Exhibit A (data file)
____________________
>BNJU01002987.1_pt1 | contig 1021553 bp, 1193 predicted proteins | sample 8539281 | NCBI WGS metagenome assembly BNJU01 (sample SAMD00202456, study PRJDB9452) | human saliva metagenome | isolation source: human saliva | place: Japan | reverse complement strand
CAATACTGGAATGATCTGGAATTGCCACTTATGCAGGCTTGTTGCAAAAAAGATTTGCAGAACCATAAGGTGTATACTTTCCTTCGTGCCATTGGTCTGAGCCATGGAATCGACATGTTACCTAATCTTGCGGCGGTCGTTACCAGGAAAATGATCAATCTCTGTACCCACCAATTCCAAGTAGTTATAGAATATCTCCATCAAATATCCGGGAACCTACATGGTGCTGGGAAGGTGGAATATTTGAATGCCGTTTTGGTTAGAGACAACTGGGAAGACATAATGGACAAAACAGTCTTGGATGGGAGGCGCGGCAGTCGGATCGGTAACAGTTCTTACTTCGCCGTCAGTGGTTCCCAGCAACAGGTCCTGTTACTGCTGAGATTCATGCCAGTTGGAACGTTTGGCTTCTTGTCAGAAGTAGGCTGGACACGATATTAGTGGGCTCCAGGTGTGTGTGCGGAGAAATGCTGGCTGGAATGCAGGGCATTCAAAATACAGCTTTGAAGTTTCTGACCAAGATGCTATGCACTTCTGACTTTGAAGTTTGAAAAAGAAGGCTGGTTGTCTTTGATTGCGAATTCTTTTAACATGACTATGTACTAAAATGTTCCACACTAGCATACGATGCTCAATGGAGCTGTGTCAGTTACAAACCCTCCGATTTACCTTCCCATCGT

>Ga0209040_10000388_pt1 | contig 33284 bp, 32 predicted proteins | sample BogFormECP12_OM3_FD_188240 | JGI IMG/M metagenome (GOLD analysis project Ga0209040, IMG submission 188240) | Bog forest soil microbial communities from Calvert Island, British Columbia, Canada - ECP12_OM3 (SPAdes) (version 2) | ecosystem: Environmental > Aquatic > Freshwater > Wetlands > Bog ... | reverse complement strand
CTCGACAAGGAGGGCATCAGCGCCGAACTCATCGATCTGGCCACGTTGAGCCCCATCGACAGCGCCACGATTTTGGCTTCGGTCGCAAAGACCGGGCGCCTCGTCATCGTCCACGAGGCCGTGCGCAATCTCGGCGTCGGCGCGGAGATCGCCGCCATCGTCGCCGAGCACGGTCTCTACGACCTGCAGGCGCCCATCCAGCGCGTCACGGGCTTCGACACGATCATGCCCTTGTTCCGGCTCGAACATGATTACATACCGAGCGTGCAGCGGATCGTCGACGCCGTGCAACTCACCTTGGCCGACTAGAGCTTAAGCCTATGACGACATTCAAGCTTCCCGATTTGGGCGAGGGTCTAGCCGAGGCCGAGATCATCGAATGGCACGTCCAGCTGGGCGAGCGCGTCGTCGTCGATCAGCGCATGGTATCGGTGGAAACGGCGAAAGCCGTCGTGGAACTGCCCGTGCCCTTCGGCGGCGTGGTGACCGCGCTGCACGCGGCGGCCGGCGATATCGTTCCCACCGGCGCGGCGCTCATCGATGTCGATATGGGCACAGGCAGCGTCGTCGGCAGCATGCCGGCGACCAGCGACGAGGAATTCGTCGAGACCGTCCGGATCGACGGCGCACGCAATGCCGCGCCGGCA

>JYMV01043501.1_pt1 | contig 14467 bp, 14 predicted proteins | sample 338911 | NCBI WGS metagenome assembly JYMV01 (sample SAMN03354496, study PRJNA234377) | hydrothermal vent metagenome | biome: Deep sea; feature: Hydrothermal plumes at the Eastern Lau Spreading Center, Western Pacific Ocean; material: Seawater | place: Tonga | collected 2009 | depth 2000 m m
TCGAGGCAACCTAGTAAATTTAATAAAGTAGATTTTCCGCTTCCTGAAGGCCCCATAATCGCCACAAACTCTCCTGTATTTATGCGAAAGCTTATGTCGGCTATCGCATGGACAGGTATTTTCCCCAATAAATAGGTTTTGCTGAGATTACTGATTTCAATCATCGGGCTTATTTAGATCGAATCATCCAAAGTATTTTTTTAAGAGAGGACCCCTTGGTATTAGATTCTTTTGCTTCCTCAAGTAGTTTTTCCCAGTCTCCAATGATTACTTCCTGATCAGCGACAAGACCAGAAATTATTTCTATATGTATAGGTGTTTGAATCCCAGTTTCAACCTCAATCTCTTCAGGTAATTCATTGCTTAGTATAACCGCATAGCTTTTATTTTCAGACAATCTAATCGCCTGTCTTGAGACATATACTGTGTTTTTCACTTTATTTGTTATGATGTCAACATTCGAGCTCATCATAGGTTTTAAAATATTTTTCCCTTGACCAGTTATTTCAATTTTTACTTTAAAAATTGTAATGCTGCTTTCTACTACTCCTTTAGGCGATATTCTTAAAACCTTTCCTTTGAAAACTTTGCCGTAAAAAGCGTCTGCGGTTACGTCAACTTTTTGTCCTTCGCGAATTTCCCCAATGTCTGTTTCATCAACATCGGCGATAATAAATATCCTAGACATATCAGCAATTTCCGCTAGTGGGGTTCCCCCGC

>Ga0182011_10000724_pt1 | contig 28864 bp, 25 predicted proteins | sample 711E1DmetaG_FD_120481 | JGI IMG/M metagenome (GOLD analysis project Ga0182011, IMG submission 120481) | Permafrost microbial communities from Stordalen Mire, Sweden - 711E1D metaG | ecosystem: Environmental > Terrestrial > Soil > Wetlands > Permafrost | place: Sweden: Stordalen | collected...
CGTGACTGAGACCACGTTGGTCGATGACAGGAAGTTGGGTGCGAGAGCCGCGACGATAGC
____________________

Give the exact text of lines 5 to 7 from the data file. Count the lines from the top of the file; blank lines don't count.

>JYMV01043501.1_pt1 | contig 14467 bp, 14 predicted proteins | sample 338911 | NCBI WGS metagenome assembly JYMV01 (sample SAMN03354496, study PRJNA234377) | hydrothermal vent metagenome | biome: Deep sea; feature: Hydrothermal plumes at the Eastern Lau Spreading Center, Western Pacific Ocean; material: Seawater | place: Tonga | collected 2009 | depth 2000 m m
TCGAGGCAACCTAGTAAATTTAATAAAGTAGATTTTCCGCTTCCTGAAGGCCCCATAATCGCCACAAACTCTCCTGTATTTATGCGAAAGCTTATGTCGGCTATCGCATGGACAGGTATTTTCCCCAATAAATAGGTTTTGCTGAGATTACTGATTTCAATCATCGGGCTTATTTAGATCGAATCATCCAAAGTATTTTTTTAAGAGAGGACCCCTTGGTATTAGATTCTTTTGCTTCCTCAAGTAGTTTTTCCCAGTCTCCAATGATTACTTCCTGATCAGCGACAAGACCAGAAATTATTTCTATATGTATAGGTGTTTGAATCCCAGTTTCAACCTCAATCTCTTCAGGTAATTCATTGCTTAGTATAACCGCATAGCTTTTATTTTCAGACAATCTAATCGCCTGTCTTGAGACATATACTGTGTTTTTCACTTTATTTGTTATGATGTCAACATTCGAGCTCATCATAGGTTTTAAAATATTTTTCCCTTGACCAGTTATTTCAATTTTTACTTTAAAAATTGTAATGCTGCTTTCTACTACTCCTTTAGGCGATATTCTTAAAACCTTTCCTTTGAAAACTTTGCCGTAAAAAGCGTCTGCGGTTACGTCAACTTTTTGTCCTTCGCGAATTTCCCCAATGTCTGTTTCATCAACATCGGCGATAATAAATATCCTAGACATATCAGCAATTTCCGCTAGTGGGGTTCCCCCGC

>Ga0182011_10000724_pt1 | contig 28864 bp, 25 predicted proteins | sample 711E1DmetaG_FD_120481 | JGI IMG/M metagenome (GOLD analysis project Ga0182011, IMG submission 120481) | Permafrost microbial communities from Stordalen Mire, Sweden - 711E1D metaG | ecosystem: Environmental > Terrestrial > Soil > Wetlands > Permafrost | place: Sweden: Stordalen | collected...